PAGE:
For the past 11 years a tasting of old South African wines has been held the afternoon prior to the Old Mutual Trophy Wine Show judging. While this is mainly for the benefit of the Show’s international judges, local judges, past (in my case) and present are also invited.

With a minimum age limit of 15 years for whites, 25 years for reds, most exceeding those minimums, it’s an occasion full of surprises and not to be missed. Generous donations by individuals from their cellars, the former Stellenbosch Farmers’ Winery (now Distell) Tabernacle and, more recently, from cellars purchased by Michael Fridjhon, Show Chair and moderator of the tasting, sustain this annual event.

As the years have gone by, so the wines have begun to reflect the modern era. In a generally poor year for reds, 2002 produced some excellent whites. Vergelegen Sauvignon Blanc 2002 is well-aged, not complex but still rich and lively with ripe Sauvignon fruit; a great advert for Sauvignon and a first for screwcaps on this tasting.

Stellenbosch Farmers’ Winery Worcester Muscat d’Alexandrie 1973 proved a left-field surprise. One of a short-lived range of regional wines released to introduce the newly-promulgated Wine of Origin, it is still dazzling yellow gold with minty muscat, generous fruit and dry yet bitter-free tail; a really good drink. Not bad for a 45 year old!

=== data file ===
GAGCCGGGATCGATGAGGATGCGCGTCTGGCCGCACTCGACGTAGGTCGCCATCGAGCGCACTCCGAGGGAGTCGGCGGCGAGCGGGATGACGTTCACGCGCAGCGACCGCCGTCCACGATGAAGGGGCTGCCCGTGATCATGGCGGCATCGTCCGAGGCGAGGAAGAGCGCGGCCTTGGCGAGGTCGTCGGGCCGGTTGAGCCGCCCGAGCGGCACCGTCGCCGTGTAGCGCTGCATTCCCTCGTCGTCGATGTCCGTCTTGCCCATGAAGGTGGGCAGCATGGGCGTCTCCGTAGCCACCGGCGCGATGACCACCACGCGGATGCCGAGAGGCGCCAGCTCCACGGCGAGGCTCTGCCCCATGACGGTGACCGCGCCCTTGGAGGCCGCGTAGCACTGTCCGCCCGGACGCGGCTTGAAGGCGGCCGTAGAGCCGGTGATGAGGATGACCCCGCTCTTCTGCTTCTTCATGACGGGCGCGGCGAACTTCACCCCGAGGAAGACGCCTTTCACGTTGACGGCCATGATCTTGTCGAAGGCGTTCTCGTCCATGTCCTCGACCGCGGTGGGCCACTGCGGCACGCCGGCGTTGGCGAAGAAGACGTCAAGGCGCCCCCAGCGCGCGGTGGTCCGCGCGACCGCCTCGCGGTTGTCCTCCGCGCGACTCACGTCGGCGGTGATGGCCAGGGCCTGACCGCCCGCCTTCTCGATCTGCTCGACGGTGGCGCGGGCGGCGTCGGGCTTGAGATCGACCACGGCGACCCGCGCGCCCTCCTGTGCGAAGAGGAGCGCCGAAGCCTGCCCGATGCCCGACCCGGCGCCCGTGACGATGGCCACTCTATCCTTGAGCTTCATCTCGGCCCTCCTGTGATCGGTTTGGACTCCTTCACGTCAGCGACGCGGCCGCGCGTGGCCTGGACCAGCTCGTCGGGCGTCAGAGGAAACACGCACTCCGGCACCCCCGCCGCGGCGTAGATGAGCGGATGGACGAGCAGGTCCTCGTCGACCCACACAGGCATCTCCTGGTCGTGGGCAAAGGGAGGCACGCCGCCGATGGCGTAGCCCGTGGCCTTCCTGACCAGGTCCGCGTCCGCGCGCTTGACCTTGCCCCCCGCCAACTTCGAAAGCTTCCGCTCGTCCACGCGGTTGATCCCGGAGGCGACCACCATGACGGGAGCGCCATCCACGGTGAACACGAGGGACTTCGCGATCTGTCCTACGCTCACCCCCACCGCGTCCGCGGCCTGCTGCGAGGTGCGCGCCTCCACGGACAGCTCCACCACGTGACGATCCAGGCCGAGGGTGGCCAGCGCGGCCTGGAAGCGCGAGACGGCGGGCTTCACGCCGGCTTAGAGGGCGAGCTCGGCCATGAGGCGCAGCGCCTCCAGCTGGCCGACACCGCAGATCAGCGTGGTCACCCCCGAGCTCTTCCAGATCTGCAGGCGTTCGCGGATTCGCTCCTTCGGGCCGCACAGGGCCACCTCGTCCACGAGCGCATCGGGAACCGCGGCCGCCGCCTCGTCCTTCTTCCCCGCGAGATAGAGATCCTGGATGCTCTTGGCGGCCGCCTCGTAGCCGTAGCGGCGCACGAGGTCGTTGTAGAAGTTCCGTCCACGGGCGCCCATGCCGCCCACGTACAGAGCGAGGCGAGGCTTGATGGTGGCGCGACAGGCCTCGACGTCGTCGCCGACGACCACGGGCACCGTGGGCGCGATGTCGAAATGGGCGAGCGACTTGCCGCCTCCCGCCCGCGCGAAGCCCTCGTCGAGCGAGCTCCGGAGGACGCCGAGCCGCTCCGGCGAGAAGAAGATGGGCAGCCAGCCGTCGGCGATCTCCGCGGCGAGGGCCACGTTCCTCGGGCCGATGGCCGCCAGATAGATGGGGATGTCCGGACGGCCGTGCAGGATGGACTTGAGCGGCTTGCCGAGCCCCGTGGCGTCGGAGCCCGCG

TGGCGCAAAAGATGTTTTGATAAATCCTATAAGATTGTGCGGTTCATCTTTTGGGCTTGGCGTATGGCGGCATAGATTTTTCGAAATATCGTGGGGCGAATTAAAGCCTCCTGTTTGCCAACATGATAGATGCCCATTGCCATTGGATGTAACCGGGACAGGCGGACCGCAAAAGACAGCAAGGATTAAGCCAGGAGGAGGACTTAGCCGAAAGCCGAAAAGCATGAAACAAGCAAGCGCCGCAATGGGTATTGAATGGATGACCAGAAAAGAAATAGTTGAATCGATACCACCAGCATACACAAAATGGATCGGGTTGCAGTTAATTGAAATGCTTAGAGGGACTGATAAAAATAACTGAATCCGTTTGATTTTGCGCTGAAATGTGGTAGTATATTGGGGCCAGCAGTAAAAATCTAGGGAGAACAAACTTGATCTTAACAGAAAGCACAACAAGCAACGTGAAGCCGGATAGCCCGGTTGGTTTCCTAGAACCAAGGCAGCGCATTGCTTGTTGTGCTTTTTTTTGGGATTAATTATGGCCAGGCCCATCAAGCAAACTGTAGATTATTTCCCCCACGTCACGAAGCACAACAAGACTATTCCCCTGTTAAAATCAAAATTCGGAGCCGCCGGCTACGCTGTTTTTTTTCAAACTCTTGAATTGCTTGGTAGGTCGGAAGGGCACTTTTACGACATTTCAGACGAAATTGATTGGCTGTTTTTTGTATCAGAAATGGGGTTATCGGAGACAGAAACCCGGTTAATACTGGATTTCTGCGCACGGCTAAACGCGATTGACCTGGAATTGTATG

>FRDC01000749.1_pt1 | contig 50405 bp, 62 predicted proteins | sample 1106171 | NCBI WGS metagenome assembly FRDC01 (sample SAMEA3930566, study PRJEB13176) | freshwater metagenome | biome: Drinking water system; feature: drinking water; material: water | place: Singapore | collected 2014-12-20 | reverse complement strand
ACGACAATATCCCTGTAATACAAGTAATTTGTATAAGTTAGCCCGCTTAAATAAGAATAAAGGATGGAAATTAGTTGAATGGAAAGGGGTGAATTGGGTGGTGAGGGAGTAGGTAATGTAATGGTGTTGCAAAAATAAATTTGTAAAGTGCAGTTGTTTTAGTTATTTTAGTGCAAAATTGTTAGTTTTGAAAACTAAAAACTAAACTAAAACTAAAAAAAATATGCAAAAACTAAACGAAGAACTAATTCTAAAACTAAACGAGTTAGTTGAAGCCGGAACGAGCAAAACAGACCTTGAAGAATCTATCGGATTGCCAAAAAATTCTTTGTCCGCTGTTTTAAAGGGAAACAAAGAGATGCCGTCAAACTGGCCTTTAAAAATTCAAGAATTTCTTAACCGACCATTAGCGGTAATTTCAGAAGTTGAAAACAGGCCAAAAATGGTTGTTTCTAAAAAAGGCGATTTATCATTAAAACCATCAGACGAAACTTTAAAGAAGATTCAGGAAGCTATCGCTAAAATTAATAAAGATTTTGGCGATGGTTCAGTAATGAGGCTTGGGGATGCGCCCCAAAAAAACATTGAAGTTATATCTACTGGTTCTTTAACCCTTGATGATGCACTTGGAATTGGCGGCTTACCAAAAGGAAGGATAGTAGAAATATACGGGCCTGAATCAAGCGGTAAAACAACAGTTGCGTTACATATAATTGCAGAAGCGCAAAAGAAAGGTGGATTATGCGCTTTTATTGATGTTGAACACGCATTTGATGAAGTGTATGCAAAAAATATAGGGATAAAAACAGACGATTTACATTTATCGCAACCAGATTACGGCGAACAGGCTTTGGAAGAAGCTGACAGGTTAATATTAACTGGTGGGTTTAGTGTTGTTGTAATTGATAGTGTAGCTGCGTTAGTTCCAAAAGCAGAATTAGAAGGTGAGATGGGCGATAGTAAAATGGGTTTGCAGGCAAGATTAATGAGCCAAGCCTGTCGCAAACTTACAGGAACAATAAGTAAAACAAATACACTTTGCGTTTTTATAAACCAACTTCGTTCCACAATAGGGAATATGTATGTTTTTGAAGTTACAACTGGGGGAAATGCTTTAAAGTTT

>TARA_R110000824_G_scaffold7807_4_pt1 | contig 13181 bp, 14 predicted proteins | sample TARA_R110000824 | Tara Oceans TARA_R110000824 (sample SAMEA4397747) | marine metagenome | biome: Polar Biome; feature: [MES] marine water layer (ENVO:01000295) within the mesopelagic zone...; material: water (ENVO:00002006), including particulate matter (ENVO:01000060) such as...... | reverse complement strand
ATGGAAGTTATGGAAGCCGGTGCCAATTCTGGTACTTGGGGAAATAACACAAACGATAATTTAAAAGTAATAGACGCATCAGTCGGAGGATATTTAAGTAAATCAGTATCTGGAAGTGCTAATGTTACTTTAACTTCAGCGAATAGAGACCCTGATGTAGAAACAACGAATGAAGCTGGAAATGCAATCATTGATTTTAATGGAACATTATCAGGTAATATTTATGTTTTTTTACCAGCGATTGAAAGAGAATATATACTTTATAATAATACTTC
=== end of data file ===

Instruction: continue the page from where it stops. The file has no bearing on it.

Klein Constantia Blanc de Blanc 1987, Sauvignon with a splash of botrytised Chenin and Meerlust Cabernet Sauvignon 1975 both reflected the old saying, ‘there are no great wines, only great bottles.’ The former, which has delighted on previous occasions, was on a downward slide this year. Two years ago, the Cabernet received mixed opinions; it received much greater acclaim this year for its sound Cabernet character and freshness.

Pre-Wine of Origin System in 1973, some labels were imaginative using origin. No vintage mentioned, but probably from 1960s

There is much to be learned from this tasting. The luminosity and clarity in the 24 red wines, ranging from 1964 to 1983, were attractions not often seen in modern reds with their opaque almost black red hue.  Thank goodness, the tide is beginning to turn back on this trend, as it is towards less oak. With the arrival of small oak barrels at the end of the 1970s/early 1980s, oak flavours became the taste du jour; today, both costs and winemakers’ inclination sees oak take a supportive rather than leading role.   

Shiraz appeared in many of the old wines, whether blends or under a varietal label other than Shiraz (before a minimum 85% of stated variety was required for varietal certification), as there was plenty of it. That old-style well-worn leather character has today been replaced with brighter florals, red fruits and spice. That said, Alto Rouge 1973, KWV Roodeberg 1973 both including Cabernet and Cinsaut as well as Shiraz, reminded how good blends can be, something today’s winemakers are again thinking about.

But my favourite wine wasn’t a blend but Zonnebloem Cabernet 1969, which tasted very much as one would like a mature Cabernet to taste; elegant, complex w still and well structured.

Tasting old South African wines is a wonderful dip into the past. There’s much to be learnt from them; they also offer insights into the future.

- Angela Lloyd